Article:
The Displaced Persons Act 1948

The Displaced Persons Act 1948
The Displaced Persons Act 1948

The Displaced Persons Act 1948

On June 25, 1948, Harry S. Truman marked the Displaced Persons Act of 1948. In its most fundamental sense, the demonstration would aid the resettlement of thousands of European outcasts (to a great extent through allowing American visas) who had been dislodged from their nations of origin because of World War II.

While the demonstration at the same time offered help to evacuees, it put severe cutoff points on the quantity of individuals who could enter the U.S. by considering any individual ineligible for an American visa who had entered an exile camp after December 22, 1945. This apparently erratic limitation really disallowed the entry of Jewish outcasts who endure the Holocaust, however when confronted with slaughters in post bellum Poland, escaped to local Germany after December 22.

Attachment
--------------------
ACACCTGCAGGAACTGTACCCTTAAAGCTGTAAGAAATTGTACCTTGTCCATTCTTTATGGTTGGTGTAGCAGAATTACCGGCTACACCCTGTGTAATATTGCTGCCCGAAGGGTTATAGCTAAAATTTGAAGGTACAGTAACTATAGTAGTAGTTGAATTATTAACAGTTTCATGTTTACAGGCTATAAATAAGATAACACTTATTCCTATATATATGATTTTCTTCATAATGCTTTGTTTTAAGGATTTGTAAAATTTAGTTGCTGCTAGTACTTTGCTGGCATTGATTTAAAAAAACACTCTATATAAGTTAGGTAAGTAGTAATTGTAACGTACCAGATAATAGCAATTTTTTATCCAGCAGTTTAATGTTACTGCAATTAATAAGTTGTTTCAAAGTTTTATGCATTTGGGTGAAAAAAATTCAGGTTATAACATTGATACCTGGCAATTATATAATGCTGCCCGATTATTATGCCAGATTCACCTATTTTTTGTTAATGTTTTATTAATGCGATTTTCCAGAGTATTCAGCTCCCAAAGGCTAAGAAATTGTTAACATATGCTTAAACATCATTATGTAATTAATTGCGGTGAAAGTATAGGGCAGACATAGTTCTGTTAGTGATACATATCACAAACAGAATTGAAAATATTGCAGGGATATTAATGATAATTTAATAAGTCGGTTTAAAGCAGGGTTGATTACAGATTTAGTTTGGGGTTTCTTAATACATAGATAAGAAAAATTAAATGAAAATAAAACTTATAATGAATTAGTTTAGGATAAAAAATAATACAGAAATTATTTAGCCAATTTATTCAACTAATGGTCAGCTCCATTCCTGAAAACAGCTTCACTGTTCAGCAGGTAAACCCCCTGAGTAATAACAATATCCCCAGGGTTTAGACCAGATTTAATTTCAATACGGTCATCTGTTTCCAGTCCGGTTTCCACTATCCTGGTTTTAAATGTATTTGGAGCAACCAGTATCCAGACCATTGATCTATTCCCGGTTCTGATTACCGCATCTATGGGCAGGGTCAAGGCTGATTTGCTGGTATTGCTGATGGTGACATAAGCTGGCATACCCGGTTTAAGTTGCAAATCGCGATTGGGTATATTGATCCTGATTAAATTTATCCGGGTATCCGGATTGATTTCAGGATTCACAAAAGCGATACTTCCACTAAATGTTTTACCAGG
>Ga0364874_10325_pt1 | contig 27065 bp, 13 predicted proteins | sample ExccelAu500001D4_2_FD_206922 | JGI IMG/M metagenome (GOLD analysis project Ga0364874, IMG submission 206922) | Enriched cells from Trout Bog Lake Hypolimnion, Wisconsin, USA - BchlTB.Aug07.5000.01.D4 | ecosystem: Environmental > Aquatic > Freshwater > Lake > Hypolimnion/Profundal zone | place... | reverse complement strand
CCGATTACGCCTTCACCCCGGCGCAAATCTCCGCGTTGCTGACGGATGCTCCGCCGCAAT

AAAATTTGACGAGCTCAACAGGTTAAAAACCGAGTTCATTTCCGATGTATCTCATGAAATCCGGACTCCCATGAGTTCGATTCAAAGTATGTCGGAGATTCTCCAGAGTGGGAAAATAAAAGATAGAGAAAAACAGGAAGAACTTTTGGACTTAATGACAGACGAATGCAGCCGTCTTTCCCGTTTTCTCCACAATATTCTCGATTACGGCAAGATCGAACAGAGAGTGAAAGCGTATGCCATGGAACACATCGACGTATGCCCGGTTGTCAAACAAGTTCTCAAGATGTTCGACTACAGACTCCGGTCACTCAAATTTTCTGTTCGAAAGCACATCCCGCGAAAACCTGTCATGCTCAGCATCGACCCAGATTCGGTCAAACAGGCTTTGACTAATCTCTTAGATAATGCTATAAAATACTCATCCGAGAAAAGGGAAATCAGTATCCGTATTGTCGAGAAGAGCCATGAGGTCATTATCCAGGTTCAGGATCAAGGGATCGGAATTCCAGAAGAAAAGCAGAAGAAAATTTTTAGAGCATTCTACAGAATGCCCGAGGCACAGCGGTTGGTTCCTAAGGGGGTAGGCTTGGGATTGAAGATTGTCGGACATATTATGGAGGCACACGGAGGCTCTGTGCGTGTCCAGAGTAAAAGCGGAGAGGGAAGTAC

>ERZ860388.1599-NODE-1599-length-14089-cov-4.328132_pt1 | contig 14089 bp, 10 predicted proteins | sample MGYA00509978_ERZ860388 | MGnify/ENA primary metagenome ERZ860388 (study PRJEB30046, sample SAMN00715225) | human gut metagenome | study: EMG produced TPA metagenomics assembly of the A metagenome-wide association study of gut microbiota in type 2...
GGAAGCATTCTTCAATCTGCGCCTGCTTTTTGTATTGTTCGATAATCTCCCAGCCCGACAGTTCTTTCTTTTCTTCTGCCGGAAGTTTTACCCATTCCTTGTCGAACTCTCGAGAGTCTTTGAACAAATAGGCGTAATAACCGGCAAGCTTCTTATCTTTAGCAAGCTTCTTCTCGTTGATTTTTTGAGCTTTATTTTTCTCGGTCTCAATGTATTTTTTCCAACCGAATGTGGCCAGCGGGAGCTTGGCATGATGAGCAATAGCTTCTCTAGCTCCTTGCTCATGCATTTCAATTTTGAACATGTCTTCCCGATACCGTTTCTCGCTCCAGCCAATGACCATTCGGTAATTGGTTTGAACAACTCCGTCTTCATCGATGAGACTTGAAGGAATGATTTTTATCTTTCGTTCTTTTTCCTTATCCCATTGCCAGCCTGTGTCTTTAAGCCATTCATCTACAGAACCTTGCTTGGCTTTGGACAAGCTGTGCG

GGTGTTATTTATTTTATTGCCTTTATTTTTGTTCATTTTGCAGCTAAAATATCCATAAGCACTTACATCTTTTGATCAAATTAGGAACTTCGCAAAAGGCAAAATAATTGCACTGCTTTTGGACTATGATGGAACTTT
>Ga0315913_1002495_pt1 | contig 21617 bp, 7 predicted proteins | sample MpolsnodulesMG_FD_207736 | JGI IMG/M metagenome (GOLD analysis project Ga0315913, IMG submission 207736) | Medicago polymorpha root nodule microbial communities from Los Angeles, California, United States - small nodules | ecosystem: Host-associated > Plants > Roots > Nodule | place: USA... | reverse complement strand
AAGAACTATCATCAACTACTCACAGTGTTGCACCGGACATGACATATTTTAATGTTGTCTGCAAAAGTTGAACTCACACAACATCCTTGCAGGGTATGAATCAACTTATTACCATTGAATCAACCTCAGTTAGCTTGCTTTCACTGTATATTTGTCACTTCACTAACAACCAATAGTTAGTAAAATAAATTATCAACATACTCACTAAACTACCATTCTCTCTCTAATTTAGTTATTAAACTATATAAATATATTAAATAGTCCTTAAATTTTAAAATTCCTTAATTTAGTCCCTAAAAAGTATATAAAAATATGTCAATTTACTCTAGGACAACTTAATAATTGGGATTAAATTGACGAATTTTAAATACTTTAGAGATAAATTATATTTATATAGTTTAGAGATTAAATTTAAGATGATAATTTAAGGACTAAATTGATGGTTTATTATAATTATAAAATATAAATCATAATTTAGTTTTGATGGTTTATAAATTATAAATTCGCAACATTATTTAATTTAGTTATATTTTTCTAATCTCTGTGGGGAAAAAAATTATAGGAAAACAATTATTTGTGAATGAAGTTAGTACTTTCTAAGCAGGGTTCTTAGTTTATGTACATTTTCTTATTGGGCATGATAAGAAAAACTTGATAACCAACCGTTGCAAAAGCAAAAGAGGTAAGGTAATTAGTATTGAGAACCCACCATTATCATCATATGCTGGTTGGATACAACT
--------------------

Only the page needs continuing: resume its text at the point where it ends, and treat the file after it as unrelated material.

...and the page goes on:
Read more

Universal Declaration of Human Rights 1948

Universal Declaration of Human Rights 1948
Universal Declaration of Human Rights 1948

Universal Declaration of Human Rights 1948

The Universal Declaration of Human Rights (UDHR) is a milestone in the history of human rights. Declarations written by representatives of diverse legal and cultural backgrounds from all parts of the world were declared by the United Nations General Assembly held in Paris on 10 December 1948 (General Assembly Resolution 217 A). ..

All countries. It established for the first time that basic human rights must be universally protected and translated into more than 500 languages. The Universal Declaration of Human Rights is now widely recognized as an inspiration and precursor to the adoption of more than 70 permanently valid human rights treaties at the global and regional levels (all of which include references to them in the preamble).